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Despite reform claims, for some the waterfront gets worse



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JOHN SHARP MEDIA RELEASE

FEDERAL MEMBER FOR GILMORE

SHADOW MINISTER FOR SHIPPING AND WATERFRONT REFORM

PARLIAMENT HOUSE, CANBERRA: Tel 06 277 4213, Fax 06 2 7 7 2124

DESPITE REFORM CLAIMS. FOR SOME THE WATERFRONT GETS WORSE

Despite the claims made by the Minister for Shipping and Aviation Support, Senator Collins, for the success of the Government's waterfront reform program, the costs of the waterfront have simply continued to increase for several users.

Exporters in some industries have provided the Coalition with detailed accounts which prove that their expenses have actually gone up because of increases in port charges.

In one case, the property costs charged by the port authority have increased from $1.85 per tonne in 1990/91 to $3.41 for 1991/92, with stevedoring quotations increasing from $10.58 per tonne to $11.00 per tonne. On top of that, the manhour levies have increased from $1.00 per tonne to $1.21 per tonne and a new charge for navigation services of $0.89 per tonne has been applied. While wharfage has been reduced from $4.43 per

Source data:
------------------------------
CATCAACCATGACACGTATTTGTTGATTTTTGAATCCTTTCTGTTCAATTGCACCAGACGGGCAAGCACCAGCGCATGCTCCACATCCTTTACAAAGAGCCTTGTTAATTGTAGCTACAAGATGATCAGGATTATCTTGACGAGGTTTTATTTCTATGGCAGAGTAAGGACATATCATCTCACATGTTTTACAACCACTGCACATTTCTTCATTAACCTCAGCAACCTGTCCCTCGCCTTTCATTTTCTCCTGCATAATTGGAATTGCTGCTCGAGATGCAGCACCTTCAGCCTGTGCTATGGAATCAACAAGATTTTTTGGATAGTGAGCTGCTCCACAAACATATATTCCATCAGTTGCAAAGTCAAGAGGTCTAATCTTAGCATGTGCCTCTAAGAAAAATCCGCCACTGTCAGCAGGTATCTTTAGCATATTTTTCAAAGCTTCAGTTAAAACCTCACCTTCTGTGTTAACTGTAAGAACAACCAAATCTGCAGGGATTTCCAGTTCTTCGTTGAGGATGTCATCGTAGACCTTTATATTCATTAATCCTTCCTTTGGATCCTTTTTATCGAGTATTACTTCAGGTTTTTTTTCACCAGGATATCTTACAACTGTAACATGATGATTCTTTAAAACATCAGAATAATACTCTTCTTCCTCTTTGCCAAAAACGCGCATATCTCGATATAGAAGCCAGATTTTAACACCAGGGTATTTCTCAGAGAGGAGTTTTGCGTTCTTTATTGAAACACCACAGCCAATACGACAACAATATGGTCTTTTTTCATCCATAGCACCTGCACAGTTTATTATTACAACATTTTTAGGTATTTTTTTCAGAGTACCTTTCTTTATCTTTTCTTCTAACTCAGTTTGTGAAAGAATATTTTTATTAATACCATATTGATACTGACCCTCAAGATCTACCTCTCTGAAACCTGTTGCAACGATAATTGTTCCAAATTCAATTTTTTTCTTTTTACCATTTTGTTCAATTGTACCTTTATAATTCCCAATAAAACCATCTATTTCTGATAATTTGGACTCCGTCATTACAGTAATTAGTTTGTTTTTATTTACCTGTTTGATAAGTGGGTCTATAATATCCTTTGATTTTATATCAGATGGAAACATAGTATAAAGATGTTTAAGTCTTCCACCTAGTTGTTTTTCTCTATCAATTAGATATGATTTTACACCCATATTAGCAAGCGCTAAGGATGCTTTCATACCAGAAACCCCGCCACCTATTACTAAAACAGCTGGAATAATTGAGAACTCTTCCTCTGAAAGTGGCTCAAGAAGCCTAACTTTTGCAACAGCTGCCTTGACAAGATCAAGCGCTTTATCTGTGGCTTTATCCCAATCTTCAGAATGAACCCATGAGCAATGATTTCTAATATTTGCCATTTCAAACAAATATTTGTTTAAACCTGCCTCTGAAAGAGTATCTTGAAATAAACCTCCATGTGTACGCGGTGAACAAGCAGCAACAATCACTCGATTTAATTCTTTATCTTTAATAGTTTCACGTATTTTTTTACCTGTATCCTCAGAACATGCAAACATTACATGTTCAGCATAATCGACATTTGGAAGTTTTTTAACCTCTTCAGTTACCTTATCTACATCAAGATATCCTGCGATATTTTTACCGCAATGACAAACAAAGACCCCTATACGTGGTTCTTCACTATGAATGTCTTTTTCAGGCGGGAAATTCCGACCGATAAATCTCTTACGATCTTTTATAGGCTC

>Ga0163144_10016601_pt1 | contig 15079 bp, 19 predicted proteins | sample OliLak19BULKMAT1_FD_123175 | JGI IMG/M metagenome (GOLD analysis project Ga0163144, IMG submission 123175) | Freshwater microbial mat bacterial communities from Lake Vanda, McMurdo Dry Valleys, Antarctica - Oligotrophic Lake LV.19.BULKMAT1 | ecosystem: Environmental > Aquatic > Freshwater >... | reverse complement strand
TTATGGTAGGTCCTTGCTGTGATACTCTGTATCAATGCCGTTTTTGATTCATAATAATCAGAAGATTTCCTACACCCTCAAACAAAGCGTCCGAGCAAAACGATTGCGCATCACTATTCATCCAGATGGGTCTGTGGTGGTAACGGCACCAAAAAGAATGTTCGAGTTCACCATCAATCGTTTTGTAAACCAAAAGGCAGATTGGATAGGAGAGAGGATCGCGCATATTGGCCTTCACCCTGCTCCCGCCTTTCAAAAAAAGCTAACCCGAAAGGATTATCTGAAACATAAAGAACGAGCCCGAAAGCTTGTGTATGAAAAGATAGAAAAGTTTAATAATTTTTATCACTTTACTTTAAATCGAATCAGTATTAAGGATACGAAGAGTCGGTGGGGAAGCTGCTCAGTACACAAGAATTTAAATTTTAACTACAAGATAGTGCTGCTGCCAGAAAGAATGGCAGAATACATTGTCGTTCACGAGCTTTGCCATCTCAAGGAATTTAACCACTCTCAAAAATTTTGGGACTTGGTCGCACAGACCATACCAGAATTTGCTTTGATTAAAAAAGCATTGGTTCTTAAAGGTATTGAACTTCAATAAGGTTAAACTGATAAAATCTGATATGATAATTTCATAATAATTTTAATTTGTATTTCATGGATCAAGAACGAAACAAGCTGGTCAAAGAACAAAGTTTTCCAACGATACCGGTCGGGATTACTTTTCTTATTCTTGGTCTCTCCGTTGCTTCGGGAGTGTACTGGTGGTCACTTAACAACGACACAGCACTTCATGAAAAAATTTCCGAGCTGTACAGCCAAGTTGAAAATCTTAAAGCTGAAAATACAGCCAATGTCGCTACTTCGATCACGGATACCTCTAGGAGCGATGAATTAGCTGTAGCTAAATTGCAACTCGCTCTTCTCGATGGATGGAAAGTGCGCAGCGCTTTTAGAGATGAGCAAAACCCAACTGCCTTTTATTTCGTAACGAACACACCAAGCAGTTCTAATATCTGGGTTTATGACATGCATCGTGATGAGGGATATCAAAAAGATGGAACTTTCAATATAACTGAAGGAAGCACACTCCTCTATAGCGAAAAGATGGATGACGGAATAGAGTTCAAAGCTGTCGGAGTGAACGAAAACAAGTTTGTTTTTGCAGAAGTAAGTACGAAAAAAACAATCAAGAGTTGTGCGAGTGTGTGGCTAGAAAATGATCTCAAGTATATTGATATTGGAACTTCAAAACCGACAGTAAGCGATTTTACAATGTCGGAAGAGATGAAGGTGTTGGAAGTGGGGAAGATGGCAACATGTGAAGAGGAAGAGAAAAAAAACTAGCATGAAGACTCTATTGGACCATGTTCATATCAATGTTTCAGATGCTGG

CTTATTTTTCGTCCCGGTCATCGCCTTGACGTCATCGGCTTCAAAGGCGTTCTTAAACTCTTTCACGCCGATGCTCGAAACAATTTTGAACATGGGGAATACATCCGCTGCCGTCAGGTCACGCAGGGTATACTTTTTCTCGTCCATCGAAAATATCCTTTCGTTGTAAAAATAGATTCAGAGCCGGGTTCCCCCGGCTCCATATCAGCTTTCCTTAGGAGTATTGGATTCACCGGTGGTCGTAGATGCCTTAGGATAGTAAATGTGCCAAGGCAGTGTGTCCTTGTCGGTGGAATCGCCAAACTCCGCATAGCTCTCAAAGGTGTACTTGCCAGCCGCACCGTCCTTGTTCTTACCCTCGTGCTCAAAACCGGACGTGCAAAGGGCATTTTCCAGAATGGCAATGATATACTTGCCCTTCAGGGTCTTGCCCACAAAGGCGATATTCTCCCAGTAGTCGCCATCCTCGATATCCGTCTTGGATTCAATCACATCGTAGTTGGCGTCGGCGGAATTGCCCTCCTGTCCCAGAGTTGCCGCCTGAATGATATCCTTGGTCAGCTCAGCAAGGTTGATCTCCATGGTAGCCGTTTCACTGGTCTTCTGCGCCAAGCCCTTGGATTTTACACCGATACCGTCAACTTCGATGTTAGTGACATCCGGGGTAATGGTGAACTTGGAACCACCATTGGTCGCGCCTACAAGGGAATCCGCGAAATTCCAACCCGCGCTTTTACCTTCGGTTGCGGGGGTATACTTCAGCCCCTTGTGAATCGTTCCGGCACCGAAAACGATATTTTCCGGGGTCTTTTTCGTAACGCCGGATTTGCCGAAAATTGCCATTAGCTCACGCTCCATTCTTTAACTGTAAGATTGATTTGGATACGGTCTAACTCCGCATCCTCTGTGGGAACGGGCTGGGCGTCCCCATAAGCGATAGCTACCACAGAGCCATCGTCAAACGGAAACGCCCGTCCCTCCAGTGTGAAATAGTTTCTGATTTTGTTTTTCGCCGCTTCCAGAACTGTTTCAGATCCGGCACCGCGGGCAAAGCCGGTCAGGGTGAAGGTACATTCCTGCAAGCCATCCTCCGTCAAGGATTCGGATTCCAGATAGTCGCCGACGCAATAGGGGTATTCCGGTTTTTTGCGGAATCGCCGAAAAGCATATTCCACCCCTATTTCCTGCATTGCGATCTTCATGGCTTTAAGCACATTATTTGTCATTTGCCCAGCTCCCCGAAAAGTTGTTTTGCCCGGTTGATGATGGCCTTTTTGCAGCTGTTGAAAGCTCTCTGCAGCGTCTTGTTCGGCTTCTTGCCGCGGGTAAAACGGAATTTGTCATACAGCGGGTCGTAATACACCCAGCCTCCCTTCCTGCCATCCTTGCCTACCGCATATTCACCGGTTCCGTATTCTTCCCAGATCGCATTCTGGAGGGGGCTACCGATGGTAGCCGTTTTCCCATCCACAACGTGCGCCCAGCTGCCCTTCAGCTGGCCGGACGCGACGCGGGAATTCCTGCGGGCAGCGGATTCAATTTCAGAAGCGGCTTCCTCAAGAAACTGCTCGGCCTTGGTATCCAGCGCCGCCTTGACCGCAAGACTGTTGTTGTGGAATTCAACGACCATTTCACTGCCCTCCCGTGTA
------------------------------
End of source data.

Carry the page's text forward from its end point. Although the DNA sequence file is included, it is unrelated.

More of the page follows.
tonne to $4.35 per tonne, the net result is an increase in charges of $3.00 per tonne.

In another port, the same industry has seen the charges increased by close to one third from 1090/91 to 1991/92 - and stevedoring charges quoted have increased in that port from $8.50 per tonne in 1990/91 to $9.00 per tonne in 1991/92.

It is clear from these cases that the benefits of the reforms are not yet apparent to port users.

A central problem is that, while stevedoring charges to users have not necessarily come down (and some stevedoring operators have explained that because of the costs of restructuring and the costs of redundancies, it will be a long time before they do), port charges have in many cases increased significantly, adversely compensating for whatever

gains might be made in stevedoring.

It is clear that action needs to be taken to ensure that the port authorities are also fully involved in the reform process - and that in their case, as well as in the case of the stevedores, the savings are passed on to the users.

The Federal Government cannot afford to stand aside from the issue of port authority reform - despite the inclination of the Minister to pass it off as a State problem. The central issue in waterfront reform across the board is the reduction of costs and the improvement of services to the users of the port - exporters and importers - in order to make our exports more competitive and our inputs cheaper.

Ends.......... WR111/91 17-12-91

Contact: John Wallis A/H 06 295 6796